Monday, March 4, 2013

Miller determined innocent, yet still in prison

Story first appeared on USA Today -

Even the federal prosecutors who put Gordon Lee Miller in prison couldn't get him out

U.S. Justice Department lawyers took the unusual step in December of asking a federal judge to throw out Miller's conviction and free him because, they said, he had not actually broken the law.

The judge's answer was still more unusual: No.

The judge's ruling against Miller is among the latest in a handful of court decisions blocking, at least temporarily, efforts by defense lawyers and prosecutors to overturn convictions in hundreds of cases in which the Justice Department agrees that people were sent to prison improperly because of a misunderstanding of federal law. The decisions raise for the first time the prospect that scores of prisoners still waiting for courts to decide their cases might remain locked up.

"It's very frustrating," said Chris Brook, legal director of the ACLU of North Carolina. "These are cases where everybody is on the same page. The government and the defense agree. The only one standing in the way is the judge."

Miller finished his prison sentence while the case was pending; he faces three years of supervised release.

The legal dispute stems from a misunderstanding about which North Carolina state convictions were serious enough to make having a gun a federal crime. A USA TODAY investigation last year identified 60 people who had been sent to prison on gun charges even though an appeals court later determined that it was not illegal for them to have a gun. The Justice Department had initially asked courts to keep the prisoners locked up anyway, but dropped that position last year "in the interests of justice," and is now asking courts to let them out.

In response, judges have freed 34 people and taken at least 16 others off supervised release, court records show. A Justice Department review last year identified 175 others in the smallest of the state's three judicial districts who should be freed or have their prison sentences reduced.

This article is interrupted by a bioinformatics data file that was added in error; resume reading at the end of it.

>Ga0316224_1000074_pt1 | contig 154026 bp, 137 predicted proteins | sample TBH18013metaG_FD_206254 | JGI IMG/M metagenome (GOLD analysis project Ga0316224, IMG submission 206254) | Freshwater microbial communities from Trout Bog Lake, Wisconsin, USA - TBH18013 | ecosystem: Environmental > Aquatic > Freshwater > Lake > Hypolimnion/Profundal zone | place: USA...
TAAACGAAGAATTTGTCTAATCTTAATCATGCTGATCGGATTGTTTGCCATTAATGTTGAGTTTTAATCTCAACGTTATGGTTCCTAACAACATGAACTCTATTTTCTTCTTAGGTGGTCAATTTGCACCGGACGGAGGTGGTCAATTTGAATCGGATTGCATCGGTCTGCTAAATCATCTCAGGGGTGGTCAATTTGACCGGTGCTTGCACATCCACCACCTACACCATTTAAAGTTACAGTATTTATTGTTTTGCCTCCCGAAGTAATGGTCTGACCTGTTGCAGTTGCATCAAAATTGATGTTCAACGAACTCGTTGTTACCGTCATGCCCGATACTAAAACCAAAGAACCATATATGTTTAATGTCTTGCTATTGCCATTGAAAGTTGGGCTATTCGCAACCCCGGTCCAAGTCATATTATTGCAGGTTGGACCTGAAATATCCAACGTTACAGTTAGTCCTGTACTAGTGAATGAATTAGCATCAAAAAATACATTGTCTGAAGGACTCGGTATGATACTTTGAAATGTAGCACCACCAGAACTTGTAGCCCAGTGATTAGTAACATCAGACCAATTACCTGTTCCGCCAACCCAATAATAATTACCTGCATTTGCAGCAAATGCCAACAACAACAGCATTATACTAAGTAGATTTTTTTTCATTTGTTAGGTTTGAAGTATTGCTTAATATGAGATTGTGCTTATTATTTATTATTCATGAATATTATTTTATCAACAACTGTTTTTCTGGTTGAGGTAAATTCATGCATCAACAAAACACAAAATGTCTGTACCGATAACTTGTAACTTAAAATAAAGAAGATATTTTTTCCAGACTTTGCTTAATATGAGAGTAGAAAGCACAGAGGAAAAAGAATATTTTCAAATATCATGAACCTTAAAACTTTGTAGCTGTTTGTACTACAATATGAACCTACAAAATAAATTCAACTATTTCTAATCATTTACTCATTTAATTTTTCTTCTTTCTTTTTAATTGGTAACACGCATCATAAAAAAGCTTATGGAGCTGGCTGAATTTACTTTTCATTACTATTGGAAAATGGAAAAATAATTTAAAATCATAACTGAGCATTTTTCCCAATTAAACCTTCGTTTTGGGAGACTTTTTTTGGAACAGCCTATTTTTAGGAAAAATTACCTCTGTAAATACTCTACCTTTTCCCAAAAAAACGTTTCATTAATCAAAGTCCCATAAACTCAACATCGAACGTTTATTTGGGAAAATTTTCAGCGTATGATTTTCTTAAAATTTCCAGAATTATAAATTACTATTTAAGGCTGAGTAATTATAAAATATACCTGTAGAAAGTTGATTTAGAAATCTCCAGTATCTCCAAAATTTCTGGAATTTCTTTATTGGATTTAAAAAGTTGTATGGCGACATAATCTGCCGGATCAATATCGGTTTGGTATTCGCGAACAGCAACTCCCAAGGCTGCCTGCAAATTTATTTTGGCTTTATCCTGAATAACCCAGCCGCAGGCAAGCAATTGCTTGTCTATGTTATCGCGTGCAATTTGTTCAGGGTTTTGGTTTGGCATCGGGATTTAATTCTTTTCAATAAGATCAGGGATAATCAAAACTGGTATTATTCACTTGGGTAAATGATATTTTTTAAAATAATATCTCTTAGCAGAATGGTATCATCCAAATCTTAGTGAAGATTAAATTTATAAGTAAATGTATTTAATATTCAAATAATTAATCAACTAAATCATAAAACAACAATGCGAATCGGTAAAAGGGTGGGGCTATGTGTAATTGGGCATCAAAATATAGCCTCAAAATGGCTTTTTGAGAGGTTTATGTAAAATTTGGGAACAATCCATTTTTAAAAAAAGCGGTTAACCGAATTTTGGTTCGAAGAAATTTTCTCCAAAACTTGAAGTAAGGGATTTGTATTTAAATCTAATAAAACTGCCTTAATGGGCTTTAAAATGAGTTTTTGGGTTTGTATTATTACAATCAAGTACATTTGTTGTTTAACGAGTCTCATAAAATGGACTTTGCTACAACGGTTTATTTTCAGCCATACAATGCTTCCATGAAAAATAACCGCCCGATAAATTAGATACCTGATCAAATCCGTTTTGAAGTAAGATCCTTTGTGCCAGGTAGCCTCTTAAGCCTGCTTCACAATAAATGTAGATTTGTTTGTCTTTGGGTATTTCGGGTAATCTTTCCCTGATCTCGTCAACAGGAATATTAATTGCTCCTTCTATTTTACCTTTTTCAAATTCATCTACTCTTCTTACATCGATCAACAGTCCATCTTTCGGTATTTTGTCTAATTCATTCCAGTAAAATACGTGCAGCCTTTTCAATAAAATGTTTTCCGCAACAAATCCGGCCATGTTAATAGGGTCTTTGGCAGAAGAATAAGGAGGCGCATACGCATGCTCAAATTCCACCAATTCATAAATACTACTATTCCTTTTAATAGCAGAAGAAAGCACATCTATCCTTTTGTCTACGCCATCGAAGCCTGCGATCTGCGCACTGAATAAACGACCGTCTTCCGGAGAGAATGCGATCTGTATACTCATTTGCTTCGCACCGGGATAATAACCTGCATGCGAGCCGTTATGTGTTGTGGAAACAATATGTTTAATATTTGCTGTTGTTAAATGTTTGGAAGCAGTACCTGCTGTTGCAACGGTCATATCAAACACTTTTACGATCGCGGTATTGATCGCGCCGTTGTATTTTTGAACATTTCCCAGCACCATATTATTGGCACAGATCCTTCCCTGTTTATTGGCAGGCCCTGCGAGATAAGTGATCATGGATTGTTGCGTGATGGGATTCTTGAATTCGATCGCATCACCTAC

But this month, U.S. District Judge Robert Conrad in Charlotte turned down petitions by Miller and another man seeking to have their convictions overturned, even though prosecutors said in court filings that they were "convicted for conduct that we now understand is not criminal." Another judge, Martin Reidinger, has expressed skepticism that he can free five other men and has asked for additional filings from lawyers on both sides before he makes a decision.

Justice Department spokeswoman Allison Price declined to comment on the specifics of those cases, saying, "We respect the court's decision." The department has until next week to respond to Reidinger.

Conrad, the former chief federal prosecutor in Charlotte, said in a Feb. 15 order that he could not upend Miller's conviction. Miller, he wrote, was "lawfully sentenced under then-existing law," and an appeals court's 2011 decision that changed that understanding of the law did not apply to cases that were already concluded.

Miller's lawyers, who declined to comment, have appealed Conrad's order. If the 4th Circuit Court of Appeals upholds the decision, it could effectively block other judges from overturning convictions in similar cases that are still pending in federal courts throughout North Carolina.

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